There is some confusion out there about the taxes that can come into play when assets are being transferred after someone dies. This is fully understandable, and we will provide some clarity in this post.
Federal Estate Tax
We have a federal estate tax in the United States, and it is applied to the entire taxable portion of an estate before it is transferred to the heirs.
If you have never thought about the subject, you may assume that everyone has to pay this tax. There are also those that think the term “estate tax” is another way of describing the mandate to report an inheritance when you file your income tax returns.
First, we should emphasize the fact inheritances are not considered to be taxable income by the IRS or the California Department of Tax and Fee Administration.
There is a federal estate tax that applies to postmortem asset transfers. It is very unlikely that your family will ever be forced to pay the tax if you are an average citizen, because there is a high credit or exclusion.
This exclusion can be used to transfer a certain amount before the tax would be levied on the remainder. In 2020, the exclusion is $11.58 million, and this is why so few people actually pay the federal estate tax.
State-Level Estate Taxes
It can be argued that all taxes on inheritances are instances of double taxation. To explain this through the use of a simple example, let’s say that you save a hundred dollars out of every paycheck during your entire working career.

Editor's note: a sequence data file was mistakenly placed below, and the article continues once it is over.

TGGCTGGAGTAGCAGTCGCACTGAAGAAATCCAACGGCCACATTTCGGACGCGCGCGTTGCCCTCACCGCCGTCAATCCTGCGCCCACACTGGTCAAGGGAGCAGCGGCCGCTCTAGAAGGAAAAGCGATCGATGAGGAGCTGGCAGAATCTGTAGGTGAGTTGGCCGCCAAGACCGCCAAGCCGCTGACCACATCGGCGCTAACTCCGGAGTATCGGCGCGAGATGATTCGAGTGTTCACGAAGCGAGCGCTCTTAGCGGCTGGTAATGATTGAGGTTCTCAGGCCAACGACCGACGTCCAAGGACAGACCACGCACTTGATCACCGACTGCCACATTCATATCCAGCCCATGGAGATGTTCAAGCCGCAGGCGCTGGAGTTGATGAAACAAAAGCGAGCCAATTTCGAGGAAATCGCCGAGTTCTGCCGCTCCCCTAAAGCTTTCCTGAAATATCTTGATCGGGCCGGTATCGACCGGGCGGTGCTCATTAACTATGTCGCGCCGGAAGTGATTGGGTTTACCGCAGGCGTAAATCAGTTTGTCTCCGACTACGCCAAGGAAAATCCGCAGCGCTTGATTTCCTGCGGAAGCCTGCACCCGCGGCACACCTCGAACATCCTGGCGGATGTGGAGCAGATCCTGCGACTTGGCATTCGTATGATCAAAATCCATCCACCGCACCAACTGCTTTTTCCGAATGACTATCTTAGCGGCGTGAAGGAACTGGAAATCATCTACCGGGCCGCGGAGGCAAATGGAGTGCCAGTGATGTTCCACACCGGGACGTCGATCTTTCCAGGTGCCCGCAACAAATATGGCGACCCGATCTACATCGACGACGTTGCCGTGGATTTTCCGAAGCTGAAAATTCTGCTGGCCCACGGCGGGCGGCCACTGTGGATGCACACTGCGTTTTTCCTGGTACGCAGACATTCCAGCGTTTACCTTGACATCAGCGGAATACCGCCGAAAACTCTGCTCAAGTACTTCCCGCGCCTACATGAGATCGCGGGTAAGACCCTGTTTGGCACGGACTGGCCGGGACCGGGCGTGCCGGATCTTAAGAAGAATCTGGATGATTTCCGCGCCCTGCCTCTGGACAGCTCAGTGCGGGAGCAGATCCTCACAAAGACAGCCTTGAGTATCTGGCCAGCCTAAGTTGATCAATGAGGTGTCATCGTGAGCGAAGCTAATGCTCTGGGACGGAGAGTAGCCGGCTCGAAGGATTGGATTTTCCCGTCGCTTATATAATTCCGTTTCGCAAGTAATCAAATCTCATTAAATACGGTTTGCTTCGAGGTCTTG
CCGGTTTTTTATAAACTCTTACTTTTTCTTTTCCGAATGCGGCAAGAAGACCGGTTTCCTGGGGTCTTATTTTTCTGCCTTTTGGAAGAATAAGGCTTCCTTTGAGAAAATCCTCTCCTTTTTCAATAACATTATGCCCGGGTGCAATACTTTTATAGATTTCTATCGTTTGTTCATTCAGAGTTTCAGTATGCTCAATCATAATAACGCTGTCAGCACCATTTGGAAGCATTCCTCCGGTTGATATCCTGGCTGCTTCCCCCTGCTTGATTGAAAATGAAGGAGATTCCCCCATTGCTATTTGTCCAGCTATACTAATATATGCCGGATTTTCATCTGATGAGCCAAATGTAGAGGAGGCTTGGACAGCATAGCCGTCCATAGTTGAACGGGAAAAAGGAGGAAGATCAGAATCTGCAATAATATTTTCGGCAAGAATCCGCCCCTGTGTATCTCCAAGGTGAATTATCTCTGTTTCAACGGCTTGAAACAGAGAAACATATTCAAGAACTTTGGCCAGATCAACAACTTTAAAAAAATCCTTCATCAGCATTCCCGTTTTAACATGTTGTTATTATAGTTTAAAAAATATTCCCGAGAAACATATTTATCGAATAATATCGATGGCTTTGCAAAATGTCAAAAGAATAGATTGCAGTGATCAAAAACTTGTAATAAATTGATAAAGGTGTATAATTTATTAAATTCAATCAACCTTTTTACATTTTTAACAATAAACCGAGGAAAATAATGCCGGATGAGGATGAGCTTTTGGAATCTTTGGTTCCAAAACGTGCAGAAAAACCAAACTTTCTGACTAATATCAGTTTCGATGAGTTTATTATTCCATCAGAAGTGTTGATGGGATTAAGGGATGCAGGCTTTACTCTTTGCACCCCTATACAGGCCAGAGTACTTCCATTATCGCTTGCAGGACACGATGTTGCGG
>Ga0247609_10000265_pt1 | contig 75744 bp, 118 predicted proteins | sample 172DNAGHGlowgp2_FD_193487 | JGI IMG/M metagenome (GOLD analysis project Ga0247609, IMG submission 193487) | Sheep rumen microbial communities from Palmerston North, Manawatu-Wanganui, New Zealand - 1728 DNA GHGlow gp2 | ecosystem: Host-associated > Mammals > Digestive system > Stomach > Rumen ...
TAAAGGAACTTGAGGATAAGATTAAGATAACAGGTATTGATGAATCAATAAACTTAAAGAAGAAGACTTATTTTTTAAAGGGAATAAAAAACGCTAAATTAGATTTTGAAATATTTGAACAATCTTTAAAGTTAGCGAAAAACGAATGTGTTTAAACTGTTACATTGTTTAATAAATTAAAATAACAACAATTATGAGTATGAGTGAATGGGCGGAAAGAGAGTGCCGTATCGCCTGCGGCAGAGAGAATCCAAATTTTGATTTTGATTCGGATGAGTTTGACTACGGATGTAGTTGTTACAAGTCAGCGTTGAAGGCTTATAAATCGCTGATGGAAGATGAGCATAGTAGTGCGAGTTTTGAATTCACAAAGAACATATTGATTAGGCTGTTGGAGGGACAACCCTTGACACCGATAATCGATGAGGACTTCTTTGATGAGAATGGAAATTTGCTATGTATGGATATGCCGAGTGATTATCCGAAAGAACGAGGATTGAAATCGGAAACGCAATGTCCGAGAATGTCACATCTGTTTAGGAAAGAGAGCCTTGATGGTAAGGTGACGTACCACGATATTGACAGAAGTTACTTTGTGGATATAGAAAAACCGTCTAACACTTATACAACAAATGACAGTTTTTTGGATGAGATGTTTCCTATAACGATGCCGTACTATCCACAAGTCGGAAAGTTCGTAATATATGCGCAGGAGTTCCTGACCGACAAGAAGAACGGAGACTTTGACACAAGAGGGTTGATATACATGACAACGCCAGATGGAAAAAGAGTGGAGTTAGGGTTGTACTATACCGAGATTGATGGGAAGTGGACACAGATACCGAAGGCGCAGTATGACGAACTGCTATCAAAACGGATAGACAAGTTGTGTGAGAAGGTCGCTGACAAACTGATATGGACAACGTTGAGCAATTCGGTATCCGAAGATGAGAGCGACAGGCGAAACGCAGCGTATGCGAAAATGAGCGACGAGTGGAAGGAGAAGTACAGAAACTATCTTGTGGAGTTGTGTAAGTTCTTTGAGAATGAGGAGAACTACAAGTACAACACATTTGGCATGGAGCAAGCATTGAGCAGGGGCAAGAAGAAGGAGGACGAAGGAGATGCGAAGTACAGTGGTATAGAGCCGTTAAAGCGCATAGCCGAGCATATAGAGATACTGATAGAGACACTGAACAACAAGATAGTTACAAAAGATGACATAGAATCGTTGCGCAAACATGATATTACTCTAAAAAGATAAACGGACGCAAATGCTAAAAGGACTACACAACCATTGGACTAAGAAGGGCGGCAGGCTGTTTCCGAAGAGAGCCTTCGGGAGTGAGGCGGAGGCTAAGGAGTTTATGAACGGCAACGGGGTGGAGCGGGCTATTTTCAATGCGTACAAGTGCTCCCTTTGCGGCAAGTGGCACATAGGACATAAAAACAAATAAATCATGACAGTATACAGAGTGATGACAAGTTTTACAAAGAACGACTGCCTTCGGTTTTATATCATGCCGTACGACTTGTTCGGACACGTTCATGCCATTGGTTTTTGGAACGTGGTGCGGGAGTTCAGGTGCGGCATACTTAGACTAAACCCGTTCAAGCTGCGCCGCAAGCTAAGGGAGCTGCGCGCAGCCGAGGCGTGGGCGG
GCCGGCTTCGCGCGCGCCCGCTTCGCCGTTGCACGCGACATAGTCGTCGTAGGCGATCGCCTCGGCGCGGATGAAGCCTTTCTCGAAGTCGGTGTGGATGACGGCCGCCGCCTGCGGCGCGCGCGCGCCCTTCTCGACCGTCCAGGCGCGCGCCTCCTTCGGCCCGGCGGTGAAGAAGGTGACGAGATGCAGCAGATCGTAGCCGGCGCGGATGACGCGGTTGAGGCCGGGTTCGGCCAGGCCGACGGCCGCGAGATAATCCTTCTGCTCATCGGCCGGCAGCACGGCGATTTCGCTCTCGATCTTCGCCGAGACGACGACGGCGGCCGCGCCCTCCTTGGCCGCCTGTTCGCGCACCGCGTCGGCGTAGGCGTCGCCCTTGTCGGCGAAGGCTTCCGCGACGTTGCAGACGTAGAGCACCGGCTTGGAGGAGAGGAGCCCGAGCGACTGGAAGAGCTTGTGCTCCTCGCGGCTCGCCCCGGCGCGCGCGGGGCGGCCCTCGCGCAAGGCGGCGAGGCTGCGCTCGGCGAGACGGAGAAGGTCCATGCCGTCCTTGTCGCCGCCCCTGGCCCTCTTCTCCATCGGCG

After several decades, the account is pretty hefty. Every penny in that account is money that you have left over after you paid income taxes for each of these years.
If you leave the bank account to your son and a transfer tax of some kind is imposed, would this be fair?
We are touching upon this here because in addition to the federal estate tax, there are quite a few states that have state-level estate taxes. So these after-tax savings could be taxed by the federal government, and the state government.
Here in California, we do not have a state-level estate tax, so we are in the clear, but a Californian could be forced to pay a state estate tax. If you hold property in a state that has its own estate tax, it could be applicable if its value exceeds the exclusion in that state.
Now that we have shared enough background information, we can get to the ultimate point of this blog post. An inheritance tax is not the same thing as an estate tax.
This type of tax would be imposed on transfers to each inheritor that is not exempt when an estate is being administered. There are only six states in the union that have inheritance taxes at this time, and California is not one of them.
However, once again, you could be impacted by one of these taxes if certain circumstances exist.
Kentucky has an inheritance tax, and horse racing fans know that bluegrass country is the epicenter of the thoroughbred breeding world.
If you have a childless wealthy uncle that owned a thoroughbred breeding farm in Kentucky, and he leaves you the farm, the inheritance tax there could be applied on the transfer.
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